Military leaders get OK to shoot down drones over bases
The Pentagon has sent new guidance to the armed services that lays out the military's authority to disable or shoot down any drone that violates airspace restrictions over a U.S. base and is deemed a security risk.
Navy Capt. Jeff Davis told Pentagon reporters Monday that a classified policy was approved in July. On Friday, additional public information was sent to military bases around the country so officials can alert their communities about the restrictions and the actions the military can take.
He said the new policy provides details about the actions the military can take to stop any threat, including destroying or seizing any unmanned aircraft — including the smaller ones that the general public can easily buy — that is flown over a base.
"The increase of commercial and private drones in the U.S. has raised our concerns with regards to safety and security of our installations," Davis said. "Protecting our force remains a top priority, and that's why DoD issued this very specific but classified policy, developed with the FAA and our interagency partners, that details how DoD personnel may counter the unmanned aircraft threat."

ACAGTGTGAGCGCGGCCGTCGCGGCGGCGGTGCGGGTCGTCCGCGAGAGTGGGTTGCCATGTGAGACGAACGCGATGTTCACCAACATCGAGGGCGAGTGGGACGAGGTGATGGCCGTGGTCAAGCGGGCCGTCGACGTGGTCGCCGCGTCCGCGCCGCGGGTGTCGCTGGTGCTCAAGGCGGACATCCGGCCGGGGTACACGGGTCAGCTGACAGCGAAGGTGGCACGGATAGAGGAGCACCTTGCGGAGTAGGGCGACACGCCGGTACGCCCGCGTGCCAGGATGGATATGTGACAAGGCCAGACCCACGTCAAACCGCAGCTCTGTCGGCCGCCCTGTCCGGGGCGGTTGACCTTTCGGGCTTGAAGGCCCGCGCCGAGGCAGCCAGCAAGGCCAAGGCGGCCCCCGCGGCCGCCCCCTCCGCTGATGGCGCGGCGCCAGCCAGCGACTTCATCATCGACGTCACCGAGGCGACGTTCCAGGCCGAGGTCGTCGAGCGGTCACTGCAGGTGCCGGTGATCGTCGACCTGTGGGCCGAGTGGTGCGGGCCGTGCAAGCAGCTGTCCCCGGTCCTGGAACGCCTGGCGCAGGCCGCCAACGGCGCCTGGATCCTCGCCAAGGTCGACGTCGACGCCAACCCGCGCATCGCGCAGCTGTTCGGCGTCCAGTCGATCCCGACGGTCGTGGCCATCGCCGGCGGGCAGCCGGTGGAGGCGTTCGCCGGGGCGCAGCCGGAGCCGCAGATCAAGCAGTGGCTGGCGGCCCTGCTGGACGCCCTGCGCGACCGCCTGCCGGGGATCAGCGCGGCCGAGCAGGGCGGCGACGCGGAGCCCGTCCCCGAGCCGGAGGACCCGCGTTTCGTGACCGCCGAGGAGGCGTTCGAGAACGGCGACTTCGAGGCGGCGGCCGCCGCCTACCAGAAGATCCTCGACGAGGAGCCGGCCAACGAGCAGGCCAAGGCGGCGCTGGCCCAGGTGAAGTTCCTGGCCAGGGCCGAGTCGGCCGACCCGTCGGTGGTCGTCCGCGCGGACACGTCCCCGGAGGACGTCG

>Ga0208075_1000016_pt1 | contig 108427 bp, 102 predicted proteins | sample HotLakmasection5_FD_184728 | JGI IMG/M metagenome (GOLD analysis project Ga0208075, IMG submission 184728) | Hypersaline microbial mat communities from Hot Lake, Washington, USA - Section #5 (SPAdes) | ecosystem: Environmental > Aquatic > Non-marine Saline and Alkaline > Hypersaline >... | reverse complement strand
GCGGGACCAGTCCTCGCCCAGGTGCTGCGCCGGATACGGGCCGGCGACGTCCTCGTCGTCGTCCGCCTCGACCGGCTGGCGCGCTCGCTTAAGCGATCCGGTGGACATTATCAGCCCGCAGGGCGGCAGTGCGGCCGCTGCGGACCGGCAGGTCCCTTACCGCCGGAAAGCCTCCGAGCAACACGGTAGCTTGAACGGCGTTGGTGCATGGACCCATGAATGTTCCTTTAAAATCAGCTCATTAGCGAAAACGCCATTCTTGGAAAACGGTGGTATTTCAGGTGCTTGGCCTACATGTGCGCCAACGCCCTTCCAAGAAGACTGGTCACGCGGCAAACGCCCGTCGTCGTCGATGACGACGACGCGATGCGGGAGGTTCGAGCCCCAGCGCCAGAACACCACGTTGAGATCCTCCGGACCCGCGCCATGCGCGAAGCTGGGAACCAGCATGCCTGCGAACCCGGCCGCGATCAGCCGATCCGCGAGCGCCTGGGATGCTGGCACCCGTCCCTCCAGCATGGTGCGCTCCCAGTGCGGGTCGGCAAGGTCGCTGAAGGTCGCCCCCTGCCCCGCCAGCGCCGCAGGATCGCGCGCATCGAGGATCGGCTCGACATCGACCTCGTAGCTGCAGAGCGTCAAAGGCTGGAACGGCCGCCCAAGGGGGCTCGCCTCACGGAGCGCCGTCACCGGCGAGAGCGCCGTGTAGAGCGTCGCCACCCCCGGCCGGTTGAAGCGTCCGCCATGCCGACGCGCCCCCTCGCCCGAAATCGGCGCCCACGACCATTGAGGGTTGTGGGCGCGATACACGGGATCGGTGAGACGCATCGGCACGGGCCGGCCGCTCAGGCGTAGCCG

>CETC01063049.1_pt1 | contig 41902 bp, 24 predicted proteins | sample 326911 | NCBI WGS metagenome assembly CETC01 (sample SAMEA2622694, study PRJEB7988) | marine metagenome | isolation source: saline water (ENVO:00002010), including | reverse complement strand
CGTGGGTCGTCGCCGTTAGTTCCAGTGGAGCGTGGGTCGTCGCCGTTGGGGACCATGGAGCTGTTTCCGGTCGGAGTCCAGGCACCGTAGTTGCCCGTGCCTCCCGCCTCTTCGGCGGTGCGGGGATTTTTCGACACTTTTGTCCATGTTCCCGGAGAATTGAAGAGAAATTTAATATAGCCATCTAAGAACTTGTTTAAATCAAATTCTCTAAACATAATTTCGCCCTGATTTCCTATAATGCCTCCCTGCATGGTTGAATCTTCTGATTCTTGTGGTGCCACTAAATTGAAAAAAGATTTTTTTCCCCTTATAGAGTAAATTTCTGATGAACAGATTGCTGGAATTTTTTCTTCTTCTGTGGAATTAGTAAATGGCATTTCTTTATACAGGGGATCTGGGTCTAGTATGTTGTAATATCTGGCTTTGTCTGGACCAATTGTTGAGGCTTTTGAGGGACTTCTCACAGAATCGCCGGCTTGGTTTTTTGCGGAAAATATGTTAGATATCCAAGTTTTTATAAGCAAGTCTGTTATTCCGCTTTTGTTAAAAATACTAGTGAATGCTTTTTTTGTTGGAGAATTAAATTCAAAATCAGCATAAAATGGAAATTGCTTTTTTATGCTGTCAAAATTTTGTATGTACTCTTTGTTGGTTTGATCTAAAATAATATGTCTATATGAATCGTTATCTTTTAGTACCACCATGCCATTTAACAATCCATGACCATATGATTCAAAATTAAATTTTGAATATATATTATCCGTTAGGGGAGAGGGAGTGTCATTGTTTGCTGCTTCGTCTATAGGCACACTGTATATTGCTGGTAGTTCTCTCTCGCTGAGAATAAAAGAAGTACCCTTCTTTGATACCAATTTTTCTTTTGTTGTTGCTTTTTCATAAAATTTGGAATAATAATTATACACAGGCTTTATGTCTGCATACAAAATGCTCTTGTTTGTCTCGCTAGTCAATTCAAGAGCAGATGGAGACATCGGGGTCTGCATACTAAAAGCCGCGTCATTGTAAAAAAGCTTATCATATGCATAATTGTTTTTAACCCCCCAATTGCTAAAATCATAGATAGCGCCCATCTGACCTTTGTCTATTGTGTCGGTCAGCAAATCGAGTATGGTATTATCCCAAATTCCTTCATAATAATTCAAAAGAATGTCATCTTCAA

He said that the actions taken by military officials at the bases to address a threat posed by a drone could include "incapacitating or destroying them. And they could also be seized as well for part of investigations."
Davis said the military has always had the authority to defend the bases and troops, "but this I think makes it a little more solidified with what we're able to do, and it's been completely coordinated with the FAA."
He said part of the effort to release the new guidance was to insure that commanders distribute information to the communities surrounding their bases so that the public knows what could happen if someone flies a drone over a military installation.